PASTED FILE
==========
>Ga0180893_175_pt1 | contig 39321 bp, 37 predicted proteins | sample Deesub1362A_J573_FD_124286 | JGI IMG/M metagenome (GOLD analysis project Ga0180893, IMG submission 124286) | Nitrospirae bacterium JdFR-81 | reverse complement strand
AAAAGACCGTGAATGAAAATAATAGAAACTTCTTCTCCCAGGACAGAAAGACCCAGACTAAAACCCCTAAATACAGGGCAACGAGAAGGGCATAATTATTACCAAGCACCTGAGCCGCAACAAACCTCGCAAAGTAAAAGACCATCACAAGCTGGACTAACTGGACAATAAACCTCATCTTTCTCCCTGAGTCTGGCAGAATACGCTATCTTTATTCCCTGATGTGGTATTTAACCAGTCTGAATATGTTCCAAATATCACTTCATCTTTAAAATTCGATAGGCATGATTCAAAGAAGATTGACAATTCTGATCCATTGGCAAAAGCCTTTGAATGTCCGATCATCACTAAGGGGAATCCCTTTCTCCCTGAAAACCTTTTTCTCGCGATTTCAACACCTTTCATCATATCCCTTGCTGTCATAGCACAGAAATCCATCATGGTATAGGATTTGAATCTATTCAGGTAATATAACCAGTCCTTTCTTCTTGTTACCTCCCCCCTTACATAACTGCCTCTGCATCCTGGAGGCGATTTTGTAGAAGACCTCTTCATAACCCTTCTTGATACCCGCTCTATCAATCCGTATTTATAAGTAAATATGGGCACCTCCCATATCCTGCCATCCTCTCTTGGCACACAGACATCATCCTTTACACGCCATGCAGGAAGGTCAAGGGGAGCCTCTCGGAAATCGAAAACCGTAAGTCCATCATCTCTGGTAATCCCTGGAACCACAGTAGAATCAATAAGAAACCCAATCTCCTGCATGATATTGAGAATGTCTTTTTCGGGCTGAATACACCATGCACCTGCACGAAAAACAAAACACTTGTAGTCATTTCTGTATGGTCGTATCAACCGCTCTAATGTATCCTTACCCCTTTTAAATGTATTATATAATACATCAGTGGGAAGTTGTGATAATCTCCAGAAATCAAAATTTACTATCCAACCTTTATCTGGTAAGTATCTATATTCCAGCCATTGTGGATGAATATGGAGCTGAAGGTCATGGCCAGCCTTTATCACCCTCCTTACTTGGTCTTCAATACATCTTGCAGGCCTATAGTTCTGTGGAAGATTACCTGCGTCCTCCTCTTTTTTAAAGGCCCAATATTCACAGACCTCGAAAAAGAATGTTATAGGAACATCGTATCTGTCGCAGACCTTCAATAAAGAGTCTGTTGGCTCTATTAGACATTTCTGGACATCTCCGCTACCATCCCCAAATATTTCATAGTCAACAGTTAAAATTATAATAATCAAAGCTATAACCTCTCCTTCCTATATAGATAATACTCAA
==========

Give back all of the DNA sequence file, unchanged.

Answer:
>Ga0180893_175_pt1 | contig 39321 bp, 37 predicted proteins | sample Deesub1362A_J573_FD_124286 | JGI IMG/M metagenome (GOLD analysis project Ga0180893, IMG submission 124286) | Nitrospirae bacterium JdFR-81 | reverse complement strand
AAAAGACCGTGAATGAAAATAATAGAAACTTCTTCTCCCAGGACAGAAAGACCCAGACTAAAACCCCTAAATACAGGGCAACGAGAAGGGCATAATTATTACCAAGCACCTGAGCCGCAACAAACCTCGCAAAGTAAAAGACCATCACAAGCTGGACTAACTGGACAATAAACCTCATCTTTCTCCCTGAGTCTGGCAGAATACGCTATCTTTATTCCCTGATGTGGTATTTAACCAGTCTGAATATGTTCCAAATATCACTTCATCTTTAAAATTCGATAGGCATGATTCAAAGAAGATTGACAATTCTGATCCATTGGCAAAAGCCTTTGAATGTCCGATCATCACTAAGGGGAATCCCTTTCTCCCTGAAAACCTTTTTCTCGCGATTTCAACACCTTTCATCATATCCCTTGCTGTCATAGCACAGAAATCCATCATGGTATAGGATTTGAATCTATTCAGGTAATATAACCAGTCCTTTCTTCTTGTTACCTCCCCCCTTACATAACTGCCTCTGCATCCTGGAGGCGATTTTGTAGAAGACCTCTTCATAACCCTTCTTGATACCCGCTCTATCAATCCGTATTTATAAGTAAATATGGGCACCTCCCATATCCTGCCATCCTCTCTTGGCACACAGACATCATCCTTTACACGCCATGCAGGAAGGTCAAGGGGAGCCTCTCGGAAATCGAAAACCGTAAGTCCATCATCTCTGGTAATCCCTGGAACCACAGTAGAATCAATAAGAAACCCAATCTCCTGCATGATATTGAGAATGTCTTTTTCGGGCTGAATACACCATGCACCTGCACGAAAAACAAAACACTTGTAGTCATTTCTGTATGGTCGTATCAACCGCTCTAATGTATCCTTACCCCTTTTAAATGTATTATATAATACATCAGTGGGAAGTTGTGATAATCTCCAGAAATCAAAATTTACTATCCAACCTTTATCTGGTAAGTATCTATATTCCAGCCATTGTGGATGAATATGGAGCTGAAGGTCATGGCCAGCCTTTATCACCCTCCTTACTTGGTCTTCAATACATCTTGCAGGCCTATAGTTCTGTGGAAGATTACCTGCGTCCTCCTCTTTTTTAAAGGCCCAATATTCACAGACCTCGAAAAAGAATGTTATAGGAACATCGTATCTGTCGCAGACCTTCAATAAAGAGTCTGTTGGCTCTATTAGACATTTCTGGACATCTCCGCTACCATCCCCAAATATTTCATAGTCAACAGTTAAAATTATAATAATCAAAGCTATAACCTCTCCTTCCTATATAGATAATACTCAA